Très Riches Heures du Duc de Berry  

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The Très Riches Heures du Duc de Berry or simply the Très Riches Heures (The Very Rich Hours of the Duke of Berry) is a richly decorated Book of Hours (containing prayers to be said by the lay faithful at each of the canonical hours of the day) commissioned by Jean, Duc de Berry around 1410. It is probably the most important illuminated manuscript of the 15th century, "le roi des manuscrits enluminés" ("the king of illuminated manuscripts"). The Très Riches Heures consists of 416 pages, including 131 with large miniatures and many more with border decorations or historiated initials, that are among the high points of International Gothic painting in spite of their small size. There are 300 decorated capital letters. The book was worked on, over a period of nearly a century, in three main campaigns, led by the Limbourg brothers, Barthélemy van Eyck, and Jean Colombe. The book is now Ms. 65 in the Musée Condé, Chantilly, France. The Limbourg brothers used very fine brushes, expensive paints and such to make the paintings.


A generalized calendar (not specific to any year) of church feasts and saints' days, often illuminated, is a usual part of a book of hours, but the illustrations of the months in the Très Riches Heures are exceptional and innovative in their scope, and the best known element of the decoration of the manuscript. Most of them show one of the duke's castles in the background, and are filled with details of the delights and labors of the months, from the Duke's court to his peasants, a counterpart to the prayers of the hours. Each illustration is surmounted with its appropriate hemisphere showing a solar chariot, the signs and degrees of the zodiac, and numbering the days of the month and the martyrological letters for the ecclesiastic lunar calendar.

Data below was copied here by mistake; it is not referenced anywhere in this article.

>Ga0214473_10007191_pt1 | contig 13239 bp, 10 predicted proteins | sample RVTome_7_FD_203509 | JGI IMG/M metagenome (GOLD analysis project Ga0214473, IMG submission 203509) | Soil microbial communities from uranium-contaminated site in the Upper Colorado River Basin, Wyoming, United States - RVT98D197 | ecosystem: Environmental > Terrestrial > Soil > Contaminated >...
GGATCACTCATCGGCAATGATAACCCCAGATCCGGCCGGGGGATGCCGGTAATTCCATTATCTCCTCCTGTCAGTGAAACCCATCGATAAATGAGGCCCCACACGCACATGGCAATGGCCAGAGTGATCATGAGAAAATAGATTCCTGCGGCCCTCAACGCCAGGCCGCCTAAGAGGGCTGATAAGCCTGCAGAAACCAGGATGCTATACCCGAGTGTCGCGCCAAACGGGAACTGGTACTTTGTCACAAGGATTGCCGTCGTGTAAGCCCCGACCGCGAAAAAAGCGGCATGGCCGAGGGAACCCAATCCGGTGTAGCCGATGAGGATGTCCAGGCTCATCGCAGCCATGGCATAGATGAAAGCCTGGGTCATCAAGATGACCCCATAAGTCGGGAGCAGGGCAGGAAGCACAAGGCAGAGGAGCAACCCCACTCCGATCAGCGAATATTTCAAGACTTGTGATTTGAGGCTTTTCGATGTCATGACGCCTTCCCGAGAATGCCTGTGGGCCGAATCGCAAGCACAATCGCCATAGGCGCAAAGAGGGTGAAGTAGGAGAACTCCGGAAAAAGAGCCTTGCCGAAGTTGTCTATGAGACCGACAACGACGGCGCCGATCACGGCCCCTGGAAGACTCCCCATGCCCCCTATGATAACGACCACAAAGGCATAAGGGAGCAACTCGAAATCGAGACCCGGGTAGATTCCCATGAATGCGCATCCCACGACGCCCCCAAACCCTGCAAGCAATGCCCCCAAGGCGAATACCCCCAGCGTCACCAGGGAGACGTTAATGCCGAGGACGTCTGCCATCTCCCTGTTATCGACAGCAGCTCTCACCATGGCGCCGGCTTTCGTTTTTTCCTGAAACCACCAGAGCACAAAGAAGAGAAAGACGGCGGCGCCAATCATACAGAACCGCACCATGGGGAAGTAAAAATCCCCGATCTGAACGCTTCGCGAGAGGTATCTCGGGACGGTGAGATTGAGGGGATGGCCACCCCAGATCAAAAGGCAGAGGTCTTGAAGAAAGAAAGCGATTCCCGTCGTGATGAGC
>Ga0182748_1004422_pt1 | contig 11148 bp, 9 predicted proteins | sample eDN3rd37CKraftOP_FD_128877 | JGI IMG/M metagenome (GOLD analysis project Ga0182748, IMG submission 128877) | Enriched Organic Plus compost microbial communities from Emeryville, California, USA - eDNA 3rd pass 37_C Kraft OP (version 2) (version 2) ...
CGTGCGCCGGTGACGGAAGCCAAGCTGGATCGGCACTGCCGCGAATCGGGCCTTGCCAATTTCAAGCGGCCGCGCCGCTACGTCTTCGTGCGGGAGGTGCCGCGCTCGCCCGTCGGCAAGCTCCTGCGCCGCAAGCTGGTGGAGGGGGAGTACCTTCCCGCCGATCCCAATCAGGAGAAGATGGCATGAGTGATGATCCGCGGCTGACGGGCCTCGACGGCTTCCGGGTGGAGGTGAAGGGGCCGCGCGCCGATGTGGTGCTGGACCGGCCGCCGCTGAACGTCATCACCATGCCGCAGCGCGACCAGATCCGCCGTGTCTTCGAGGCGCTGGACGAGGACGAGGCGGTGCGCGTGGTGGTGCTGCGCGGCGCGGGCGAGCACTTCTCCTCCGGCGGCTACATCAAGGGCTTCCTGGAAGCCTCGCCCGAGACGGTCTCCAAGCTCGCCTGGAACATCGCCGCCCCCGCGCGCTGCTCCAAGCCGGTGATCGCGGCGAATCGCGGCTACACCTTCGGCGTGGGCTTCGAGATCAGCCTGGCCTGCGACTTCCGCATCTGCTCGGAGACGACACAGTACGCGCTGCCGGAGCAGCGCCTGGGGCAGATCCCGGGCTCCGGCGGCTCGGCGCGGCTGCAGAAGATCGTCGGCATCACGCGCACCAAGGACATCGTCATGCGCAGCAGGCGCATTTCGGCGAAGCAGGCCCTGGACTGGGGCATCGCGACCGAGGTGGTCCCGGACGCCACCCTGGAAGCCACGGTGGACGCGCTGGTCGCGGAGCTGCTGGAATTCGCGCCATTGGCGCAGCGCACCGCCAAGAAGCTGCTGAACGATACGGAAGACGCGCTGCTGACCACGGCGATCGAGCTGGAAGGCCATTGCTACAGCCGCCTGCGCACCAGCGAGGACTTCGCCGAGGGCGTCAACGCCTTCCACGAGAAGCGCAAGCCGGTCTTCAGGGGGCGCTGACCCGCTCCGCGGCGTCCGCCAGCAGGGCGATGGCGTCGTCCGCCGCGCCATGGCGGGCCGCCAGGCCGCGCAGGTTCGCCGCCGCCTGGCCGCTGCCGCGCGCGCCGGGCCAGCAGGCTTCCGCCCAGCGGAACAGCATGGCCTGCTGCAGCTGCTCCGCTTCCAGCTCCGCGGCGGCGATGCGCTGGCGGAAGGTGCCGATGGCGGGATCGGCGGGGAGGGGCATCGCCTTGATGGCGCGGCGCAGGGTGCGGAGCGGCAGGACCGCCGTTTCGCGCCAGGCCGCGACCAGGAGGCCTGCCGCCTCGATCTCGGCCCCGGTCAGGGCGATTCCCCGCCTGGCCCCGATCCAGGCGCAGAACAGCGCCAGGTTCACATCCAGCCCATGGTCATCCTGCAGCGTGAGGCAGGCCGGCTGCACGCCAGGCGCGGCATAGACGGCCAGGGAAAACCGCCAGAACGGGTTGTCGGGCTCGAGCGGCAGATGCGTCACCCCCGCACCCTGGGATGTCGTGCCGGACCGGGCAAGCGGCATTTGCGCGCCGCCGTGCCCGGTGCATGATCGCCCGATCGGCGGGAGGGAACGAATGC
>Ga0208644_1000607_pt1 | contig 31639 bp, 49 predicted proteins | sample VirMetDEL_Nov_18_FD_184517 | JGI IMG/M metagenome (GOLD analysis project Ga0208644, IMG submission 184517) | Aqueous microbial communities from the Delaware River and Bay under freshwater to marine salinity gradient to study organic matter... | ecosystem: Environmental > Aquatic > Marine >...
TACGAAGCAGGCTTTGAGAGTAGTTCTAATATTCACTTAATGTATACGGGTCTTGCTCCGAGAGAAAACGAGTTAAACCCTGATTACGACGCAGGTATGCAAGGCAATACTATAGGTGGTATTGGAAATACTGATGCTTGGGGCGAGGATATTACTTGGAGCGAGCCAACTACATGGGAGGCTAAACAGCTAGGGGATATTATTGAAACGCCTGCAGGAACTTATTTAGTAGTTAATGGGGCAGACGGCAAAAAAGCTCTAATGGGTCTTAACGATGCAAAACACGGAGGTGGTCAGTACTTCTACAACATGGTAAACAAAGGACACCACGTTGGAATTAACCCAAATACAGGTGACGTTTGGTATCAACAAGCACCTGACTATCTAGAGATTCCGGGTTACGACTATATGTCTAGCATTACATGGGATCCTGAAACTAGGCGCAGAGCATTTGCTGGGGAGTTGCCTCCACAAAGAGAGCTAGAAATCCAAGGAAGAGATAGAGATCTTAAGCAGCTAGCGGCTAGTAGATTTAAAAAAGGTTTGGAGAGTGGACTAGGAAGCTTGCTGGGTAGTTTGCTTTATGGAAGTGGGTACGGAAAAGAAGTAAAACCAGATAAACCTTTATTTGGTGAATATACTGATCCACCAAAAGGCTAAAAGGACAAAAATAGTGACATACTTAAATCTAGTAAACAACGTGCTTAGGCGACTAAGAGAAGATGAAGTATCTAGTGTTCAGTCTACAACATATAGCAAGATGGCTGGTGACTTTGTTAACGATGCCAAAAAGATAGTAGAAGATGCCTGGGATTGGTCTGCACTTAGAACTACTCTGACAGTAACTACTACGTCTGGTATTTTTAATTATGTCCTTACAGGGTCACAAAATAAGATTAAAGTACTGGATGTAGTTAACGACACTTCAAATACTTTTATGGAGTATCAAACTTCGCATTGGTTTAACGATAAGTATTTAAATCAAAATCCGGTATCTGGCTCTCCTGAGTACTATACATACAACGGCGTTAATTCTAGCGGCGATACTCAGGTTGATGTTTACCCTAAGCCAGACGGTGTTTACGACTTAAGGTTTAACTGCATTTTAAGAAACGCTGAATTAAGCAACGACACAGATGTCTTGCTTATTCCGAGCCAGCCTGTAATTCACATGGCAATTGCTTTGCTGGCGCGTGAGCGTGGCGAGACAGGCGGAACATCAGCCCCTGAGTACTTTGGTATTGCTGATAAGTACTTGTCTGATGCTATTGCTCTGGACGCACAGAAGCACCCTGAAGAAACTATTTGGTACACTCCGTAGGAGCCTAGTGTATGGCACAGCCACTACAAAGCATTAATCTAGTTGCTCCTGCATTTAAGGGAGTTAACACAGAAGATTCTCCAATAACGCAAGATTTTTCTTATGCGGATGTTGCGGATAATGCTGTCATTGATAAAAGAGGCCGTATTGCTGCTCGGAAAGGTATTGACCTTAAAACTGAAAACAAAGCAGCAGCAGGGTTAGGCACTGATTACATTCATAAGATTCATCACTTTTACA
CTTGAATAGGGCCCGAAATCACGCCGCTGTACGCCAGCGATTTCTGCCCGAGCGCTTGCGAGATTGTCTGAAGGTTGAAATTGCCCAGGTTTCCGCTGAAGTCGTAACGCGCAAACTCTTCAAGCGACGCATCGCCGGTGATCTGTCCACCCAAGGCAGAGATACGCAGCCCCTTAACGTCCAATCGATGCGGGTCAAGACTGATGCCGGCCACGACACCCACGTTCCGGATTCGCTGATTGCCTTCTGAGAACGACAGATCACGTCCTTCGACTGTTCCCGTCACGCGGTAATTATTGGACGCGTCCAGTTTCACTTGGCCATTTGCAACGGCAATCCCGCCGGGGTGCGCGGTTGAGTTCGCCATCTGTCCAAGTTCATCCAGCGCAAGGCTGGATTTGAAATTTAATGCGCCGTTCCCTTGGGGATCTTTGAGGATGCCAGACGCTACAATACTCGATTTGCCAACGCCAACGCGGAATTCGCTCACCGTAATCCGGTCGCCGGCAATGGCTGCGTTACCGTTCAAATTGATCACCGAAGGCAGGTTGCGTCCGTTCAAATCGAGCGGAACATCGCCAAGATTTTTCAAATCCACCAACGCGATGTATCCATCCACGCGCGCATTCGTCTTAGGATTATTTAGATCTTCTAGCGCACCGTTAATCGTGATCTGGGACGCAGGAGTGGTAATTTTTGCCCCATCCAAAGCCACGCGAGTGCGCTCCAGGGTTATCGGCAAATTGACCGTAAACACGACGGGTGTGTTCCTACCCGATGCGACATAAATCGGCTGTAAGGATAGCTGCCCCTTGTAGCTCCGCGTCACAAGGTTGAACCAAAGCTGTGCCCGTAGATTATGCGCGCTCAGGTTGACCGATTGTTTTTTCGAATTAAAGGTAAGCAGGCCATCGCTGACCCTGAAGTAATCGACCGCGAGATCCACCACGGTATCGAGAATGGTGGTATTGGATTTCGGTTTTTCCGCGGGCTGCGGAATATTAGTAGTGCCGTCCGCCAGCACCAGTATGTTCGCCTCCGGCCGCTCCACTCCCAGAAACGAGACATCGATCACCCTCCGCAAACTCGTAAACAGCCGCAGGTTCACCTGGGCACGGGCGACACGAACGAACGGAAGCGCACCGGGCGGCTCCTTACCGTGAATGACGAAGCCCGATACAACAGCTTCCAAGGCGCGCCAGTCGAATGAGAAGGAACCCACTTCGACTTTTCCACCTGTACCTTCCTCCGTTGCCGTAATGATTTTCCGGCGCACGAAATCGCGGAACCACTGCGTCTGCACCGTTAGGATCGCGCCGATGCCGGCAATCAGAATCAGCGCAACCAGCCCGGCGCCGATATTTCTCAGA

The main campaign of illumination was sometime between 1412 and 1416 by the Limbourg brothers. The text, border decorations, and gilding were most likely executed by assistants or specialists who remain mostly unknown. The Limbourg brothers left the book unfinished and unbound at their, and the Duke's, death in 1416. The work passed to the Duke's cousin, the royal art lover and amateur painter René d'Anjou, who had an unidentified artist, the so-called Master of the Shadows, who was probably Barthélemy van Eyck, work on the book in the 1440s. Forty years later Charles I, Duc de Savoie commissioned Jean Colombe to finish the paintings between 1485 and 1489.

The paintings of Colombe are easy to distinguish, as are those of the Master of the Shadows (Barthélemy d'Eyck). From the original campaign of illustration various hands have been identified, and Pognon gives the following breakdown of the main miniatures in the Calendar:

  • January: the courtly painter
  • February: the rustic painter
  • March: the courtly painter (landscape) and the Master of the Shadows (figures)
  • April: the courtly painter
  • May: the courtly painter
  • June: the rustic painter
  • July: the rustic painter
  • August: the courtly painter
  • September: the rustic painter (landscape)? and the Master of the Shadows (figures)
  • October: the Master of the Shadows
  • November: Jean Colombe
  • December: the Master of the Shadows

In addition Pognon identifies the "pious painter" who painted many of the religious scenes later in the book during the initial campaign. The "courtly", "rustic" and "pious" painters would probably equate to the three Limbourg brothers, or perhaps other artists in their workshop. There are alternative analyses and divisions proposed by other specialists.

Further reading

  • Michael Camille. “The Très Riches Heures: An Illuminated Manuscript in the Age of Mechanical Reproduction.” Critical Inquiry 17 (Autumn 1990). 72-107.

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